I don’t remember everything about that day. I don’t remember which teachers were still actually trying to teach their classes. I just remember the complete stupidity in which I went about my day. I was sixteen years old, drove an old, oversized truck, and was a complete, self-absorbed idiot. I kept myself on the periphery of events that day. By the time I left school, there weren’t many students left around. I drove home and blasted whatever classic rock I was listening to that day.

The television was on CNN in the living room at home. I rounded the corner from the den, looked up, and everything changed for me. I saw the first tower fall, not in the horror of real time, but in a replay, and I could not believe my eyes. I hated myself for my attitude all day. My heart broke for what had happened to those people, to my fellow citizens, to my country. I fell, both inside and out. Maybe I was lucky, having spared myself that pain all day, delaying the inevitable. I feel like it’s all so selfish. For the rest of that night and into the following day, I was as everyone else: numb.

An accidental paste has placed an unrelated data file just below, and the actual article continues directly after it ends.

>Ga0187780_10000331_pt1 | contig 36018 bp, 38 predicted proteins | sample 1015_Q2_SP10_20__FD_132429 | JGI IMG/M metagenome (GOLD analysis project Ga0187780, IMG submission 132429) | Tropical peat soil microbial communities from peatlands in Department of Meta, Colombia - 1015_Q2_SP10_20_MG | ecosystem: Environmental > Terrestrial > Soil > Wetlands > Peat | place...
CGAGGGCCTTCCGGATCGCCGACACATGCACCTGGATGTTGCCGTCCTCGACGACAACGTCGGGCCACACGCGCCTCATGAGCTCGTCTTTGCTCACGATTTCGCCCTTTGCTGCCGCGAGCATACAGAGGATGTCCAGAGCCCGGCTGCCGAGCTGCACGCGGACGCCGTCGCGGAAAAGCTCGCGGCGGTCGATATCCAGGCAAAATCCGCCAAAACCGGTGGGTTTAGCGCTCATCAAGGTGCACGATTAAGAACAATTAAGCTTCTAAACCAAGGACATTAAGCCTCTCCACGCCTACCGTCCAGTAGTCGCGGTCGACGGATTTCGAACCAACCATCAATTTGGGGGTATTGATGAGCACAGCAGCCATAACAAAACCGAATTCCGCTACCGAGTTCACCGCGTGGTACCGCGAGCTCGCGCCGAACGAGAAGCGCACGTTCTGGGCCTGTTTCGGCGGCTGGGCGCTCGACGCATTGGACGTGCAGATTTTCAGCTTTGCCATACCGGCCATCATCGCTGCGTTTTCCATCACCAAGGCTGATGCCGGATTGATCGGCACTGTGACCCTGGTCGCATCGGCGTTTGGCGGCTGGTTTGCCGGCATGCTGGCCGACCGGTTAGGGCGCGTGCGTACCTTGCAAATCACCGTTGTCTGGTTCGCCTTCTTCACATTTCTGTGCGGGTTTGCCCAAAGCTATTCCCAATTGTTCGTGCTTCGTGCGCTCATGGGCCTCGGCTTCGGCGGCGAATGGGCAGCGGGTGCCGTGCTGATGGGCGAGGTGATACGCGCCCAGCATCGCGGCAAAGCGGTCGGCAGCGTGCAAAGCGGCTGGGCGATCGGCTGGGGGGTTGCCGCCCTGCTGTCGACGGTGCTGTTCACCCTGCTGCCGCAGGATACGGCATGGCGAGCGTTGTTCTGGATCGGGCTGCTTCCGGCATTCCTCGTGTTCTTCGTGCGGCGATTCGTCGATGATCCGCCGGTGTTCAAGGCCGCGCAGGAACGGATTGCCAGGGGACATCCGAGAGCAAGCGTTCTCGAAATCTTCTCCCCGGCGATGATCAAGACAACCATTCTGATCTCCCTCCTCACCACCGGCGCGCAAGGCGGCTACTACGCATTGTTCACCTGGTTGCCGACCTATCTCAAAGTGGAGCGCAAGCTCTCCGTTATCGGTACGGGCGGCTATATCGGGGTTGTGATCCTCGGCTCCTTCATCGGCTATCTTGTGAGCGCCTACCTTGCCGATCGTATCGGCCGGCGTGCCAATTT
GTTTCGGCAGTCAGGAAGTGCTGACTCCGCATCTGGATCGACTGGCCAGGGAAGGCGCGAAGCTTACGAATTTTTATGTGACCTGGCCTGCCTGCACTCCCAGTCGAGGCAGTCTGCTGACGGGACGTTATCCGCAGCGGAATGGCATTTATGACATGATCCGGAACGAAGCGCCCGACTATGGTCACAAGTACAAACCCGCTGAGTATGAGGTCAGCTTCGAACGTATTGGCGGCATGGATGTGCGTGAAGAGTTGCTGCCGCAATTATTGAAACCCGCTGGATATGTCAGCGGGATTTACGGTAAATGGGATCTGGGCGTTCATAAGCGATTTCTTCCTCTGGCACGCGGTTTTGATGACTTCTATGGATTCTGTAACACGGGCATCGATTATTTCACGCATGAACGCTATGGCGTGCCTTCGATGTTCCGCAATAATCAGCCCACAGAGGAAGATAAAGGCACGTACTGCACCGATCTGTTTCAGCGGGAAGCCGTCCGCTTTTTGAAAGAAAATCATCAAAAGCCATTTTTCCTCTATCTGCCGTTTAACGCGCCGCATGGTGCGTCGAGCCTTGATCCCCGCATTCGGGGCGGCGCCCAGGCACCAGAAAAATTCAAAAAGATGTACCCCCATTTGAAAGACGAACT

The following summer, I went with my church’s youth group on a mission trip to New York City. We worked in homeless shelters, soup kitchens, cleaning up avenue medians. One morning, we were invited to go up into the offices of an Episcopal bishop down near Battery Park. His windows overlooked Ground Zero. There had been a rumor swirling that this invitation had been extended to us, but no one either knew or would say so for sure. As we went to that part of the city, we were consumed by a nervous energy. We would finally be brought face-to-face with the horrors that had consumed us that day.

And it was…nothing. It was essentially a construction site, by that time, earth movers maneuvering around a massive crater where the towers once stood. If you hadn’t seen the news, it wouldn’t have seemed like anything at all. If you hadn’t known they had ever been there, it wouldn’t have been anything to you at all. But I had seen them standing, and I had seen them fall, and so it was something to me.